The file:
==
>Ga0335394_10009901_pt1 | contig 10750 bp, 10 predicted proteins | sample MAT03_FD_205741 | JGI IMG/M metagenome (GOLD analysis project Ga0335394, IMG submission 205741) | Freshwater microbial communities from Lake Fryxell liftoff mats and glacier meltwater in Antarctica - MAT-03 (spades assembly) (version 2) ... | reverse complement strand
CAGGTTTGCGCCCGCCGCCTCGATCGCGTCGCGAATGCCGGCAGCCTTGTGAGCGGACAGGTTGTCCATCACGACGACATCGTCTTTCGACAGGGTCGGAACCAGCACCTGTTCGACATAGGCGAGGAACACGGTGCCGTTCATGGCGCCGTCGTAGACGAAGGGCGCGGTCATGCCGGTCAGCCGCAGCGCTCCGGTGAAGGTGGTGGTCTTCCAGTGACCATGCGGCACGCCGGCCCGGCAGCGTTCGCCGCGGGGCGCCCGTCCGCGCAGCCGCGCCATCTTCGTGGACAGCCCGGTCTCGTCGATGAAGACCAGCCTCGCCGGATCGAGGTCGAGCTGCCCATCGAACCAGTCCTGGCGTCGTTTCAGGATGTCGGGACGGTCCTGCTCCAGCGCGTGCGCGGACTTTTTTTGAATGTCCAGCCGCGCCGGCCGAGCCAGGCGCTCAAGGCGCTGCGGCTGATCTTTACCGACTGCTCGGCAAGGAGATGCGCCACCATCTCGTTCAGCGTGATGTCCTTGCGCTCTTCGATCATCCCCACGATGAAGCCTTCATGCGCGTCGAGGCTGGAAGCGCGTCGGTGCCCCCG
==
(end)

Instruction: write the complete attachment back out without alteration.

>Ga0335394_10009901_pt1 | contig 10750 bp, 10 predicted proteins | sample MAT03_FD_205741 | JGI IMG/M metagenome (GOLD analysis project Ga0335394, IMG submission 205741) | Freshwater microbial communities from Lake Fryxell liftoff mats and glacier meltwater in Antarctica - MAT-03 (spades assembly) (version 2) ... | reverse complement strand
CAGGTTTGCGCCCGCCGCCTCGATCGCGTCGCGAATGCCGGCAGCCTTGTGAGCGGACAGGTTGTCCATCACGACGACATCGTCTTTCGACAGGGTCGGAACCAGCACCTGTTCGACATAGGCGAGGAACACGGTGCCGTTCATGGCGCCGTCGTAGACGAAGGGCGCGGTCATGCCGGTCAGCCGCAGCGCTCCGGTGAAGGTGGTGGTCTTCCAGTGACCATGCGGCACGCCGGCCCGGCAGCGTTCGCCGCGGGGCGCCCGTCCGCGCAGCCGCGCCATCTTCGTGGACAGCCCGGTCTCGTCGATGAAGACCAGCCTCGCCGGATCGAGGTCGAGCTGCCCATCGAACCAGTCCTGGCGTCGTTTCAGGATGTCGGGACGGTCCTGCTCCAGCGCGTGCGCGGACTTTTTTTGAATGTCCAGCCGCGCCGGCCGAGCCAGGCGCTCAAGGCGCTGCGGCTGATCTTTACCGACTGCTCGGCAAGGAGATGCGCCACCATCTCGTTCAGCGTGATGTCCTTGCGCTCTTCGATCATCCCCACGATGAAGCCTTCATGCGCGTCGAGGCTGGAAGCGCGTCGGTGCCCCCG